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A chronological survey of the role and experience of women in American history, Women and the Making of America examines the issue of power in women's lives and women's history. Examining relationships between men and women as well as the diverse experiences of different women, the book explores how women were central to the making of America's history.
How did powder and paint, once scorned as immoral, become indispensable to millions of respectable women? How did a "kitchen physic," as homemade cosmetics were once called, become a multibillion-dollar industry? And how did men finally take over that rarest of institutions, a woman's business? In Hope in a Jar, historian Kathy Peiss gives us the first full-scale social history of America's beauty culture, from the buttermilk and rice powder recommended by Victorian recipe books to the mass-produced products of our contemporary consumer age. She shows how women, far from being pawns and victims, used makeup to declare their freedom, identity, and sexual allure as they flocked to enter public life. And she highlights the leading role of white and black women—Helena Rubenstein and Annie Turnbo Malone, Elizabeth Arden and Madame C. J. Walker—in shaping a unique industry that relied less on advertising than on women's customs of visiting and conversation. Replete with the voices and experiences of ordinary women, Hope in a Jar is a richly textured account of the ways women created the cosmetics industry and cosmetics created the modern woman.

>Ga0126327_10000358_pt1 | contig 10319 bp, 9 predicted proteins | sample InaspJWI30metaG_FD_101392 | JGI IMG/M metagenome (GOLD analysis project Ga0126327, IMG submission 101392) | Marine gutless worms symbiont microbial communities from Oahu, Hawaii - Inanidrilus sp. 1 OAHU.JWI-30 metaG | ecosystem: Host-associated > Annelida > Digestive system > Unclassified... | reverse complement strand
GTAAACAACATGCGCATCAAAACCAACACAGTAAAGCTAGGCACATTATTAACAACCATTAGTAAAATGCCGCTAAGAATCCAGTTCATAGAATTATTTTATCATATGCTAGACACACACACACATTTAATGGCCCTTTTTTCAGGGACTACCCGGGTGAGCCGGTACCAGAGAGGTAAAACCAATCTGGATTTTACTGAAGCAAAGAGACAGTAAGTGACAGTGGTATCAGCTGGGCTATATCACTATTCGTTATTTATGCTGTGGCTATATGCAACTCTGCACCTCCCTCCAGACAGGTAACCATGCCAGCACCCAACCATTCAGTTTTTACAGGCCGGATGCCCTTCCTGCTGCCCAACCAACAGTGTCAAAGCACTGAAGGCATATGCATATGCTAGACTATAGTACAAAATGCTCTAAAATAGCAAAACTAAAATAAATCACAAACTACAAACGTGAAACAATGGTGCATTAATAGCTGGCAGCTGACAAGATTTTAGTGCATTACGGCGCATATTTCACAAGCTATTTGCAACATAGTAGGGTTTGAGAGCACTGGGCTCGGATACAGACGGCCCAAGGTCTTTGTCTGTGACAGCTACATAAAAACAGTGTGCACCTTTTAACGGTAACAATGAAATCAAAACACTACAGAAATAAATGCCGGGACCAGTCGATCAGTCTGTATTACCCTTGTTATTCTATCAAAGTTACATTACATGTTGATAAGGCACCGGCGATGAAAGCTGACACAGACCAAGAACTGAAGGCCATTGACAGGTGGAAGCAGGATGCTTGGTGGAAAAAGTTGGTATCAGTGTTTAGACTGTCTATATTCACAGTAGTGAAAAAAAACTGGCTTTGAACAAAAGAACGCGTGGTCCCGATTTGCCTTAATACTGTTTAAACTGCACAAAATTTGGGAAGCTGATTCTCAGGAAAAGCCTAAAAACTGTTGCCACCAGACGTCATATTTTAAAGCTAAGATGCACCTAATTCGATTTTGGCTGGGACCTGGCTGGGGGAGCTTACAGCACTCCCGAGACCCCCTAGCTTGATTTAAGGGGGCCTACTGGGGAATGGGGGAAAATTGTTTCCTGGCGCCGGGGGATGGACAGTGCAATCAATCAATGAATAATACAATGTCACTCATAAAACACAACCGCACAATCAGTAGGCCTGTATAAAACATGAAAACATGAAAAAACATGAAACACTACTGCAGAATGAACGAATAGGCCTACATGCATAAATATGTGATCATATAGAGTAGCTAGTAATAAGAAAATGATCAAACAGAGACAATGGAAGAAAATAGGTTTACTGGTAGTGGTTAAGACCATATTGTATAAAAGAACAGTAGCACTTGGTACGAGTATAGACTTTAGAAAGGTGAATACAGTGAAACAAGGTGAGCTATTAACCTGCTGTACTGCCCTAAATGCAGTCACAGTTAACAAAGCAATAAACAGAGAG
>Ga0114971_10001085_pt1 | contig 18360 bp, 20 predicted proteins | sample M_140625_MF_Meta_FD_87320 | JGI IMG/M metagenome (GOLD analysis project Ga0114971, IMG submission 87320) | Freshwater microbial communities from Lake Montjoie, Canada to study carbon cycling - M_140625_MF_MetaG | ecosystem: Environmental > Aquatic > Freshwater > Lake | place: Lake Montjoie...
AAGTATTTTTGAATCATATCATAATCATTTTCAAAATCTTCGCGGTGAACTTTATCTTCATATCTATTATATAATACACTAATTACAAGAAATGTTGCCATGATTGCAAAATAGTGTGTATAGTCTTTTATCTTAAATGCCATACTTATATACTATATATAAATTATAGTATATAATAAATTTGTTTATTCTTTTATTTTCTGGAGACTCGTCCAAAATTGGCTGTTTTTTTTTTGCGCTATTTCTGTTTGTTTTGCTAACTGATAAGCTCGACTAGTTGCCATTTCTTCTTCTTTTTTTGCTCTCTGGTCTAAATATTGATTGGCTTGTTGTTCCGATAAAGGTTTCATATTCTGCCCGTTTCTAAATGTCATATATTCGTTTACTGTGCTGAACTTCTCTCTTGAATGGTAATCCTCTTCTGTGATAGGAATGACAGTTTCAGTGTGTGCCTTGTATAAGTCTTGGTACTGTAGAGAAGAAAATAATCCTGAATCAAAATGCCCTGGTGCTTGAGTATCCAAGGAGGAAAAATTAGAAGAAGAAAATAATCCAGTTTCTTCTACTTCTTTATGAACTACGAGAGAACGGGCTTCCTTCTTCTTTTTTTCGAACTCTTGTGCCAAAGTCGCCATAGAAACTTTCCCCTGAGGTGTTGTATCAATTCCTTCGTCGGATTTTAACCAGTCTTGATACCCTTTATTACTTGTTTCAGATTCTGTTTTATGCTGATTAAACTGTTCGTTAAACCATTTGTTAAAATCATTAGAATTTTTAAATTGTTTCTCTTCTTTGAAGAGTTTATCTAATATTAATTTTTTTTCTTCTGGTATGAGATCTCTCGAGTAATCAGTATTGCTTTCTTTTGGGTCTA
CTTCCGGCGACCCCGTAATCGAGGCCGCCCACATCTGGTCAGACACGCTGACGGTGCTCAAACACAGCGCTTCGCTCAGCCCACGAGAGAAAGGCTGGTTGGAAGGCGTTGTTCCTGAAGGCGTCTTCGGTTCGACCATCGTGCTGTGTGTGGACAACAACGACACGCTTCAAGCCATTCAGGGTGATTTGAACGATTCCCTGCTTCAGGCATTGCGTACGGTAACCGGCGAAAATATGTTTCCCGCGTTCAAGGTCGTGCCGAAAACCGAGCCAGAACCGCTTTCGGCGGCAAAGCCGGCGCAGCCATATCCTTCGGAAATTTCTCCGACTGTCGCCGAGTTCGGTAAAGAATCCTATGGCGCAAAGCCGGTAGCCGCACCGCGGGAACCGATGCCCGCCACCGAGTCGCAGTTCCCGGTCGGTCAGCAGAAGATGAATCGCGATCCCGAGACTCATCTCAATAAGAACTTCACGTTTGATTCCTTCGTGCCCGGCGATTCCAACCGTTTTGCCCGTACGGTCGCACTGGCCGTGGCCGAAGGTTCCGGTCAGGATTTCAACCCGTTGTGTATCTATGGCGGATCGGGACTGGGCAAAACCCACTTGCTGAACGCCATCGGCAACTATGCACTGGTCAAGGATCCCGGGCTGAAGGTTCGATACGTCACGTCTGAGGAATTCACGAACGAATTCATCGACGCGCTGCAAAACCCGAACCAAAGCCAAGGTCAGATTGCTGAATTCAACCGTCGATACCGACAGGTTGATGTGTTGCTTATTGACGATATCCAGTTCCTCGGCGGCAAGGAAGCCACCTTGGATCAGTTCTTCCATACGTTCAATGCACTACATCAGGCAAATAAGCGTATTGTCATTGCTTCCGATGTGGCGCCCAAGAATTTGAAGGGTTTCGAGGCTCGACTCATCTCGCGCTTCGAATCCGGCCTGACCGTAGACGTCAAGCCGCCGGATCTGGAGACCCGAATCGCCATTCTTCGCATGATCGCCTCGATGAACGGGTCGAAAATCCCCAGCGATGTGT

"Making the "America of Art" demonstrates that beginning in the 1850s, women writers challenged the terms of the Scottish Common Sense philosophy, which had made artistic endeavors acceptable in the new Republic by subordinating aesthetic motivation to moral and educational goals. Harriet Beecher Stowe and Augusta Jane Evans drew on Ruskin to argue for the creation of a religiously based national aesthetic. In the postbellum years Louisa May Alcott, Rebecca Harding Davis, Elizabeth Stuart Phelps, and Constance Fenimore Woolson continued the process in a series of writings that revolved around three central areas of concern: the place of the popular in the realm of high art; the role of the genius; and the legacy of the Civil War." "Sofer significantly revises the history of 19th-century American women's authorship by detailing the gradual process that produced women writers wholly identified with literary high culture at the century's end."--BOOK JACKET.Title Summary field provided by Blackwell North America, Inc. All Rights Reserved
The transformation of a house into a home has been in our culture a traditional task of women. The articles examine this process as they reflected the role of American middle-class women as homemakers in the years 1840–1940.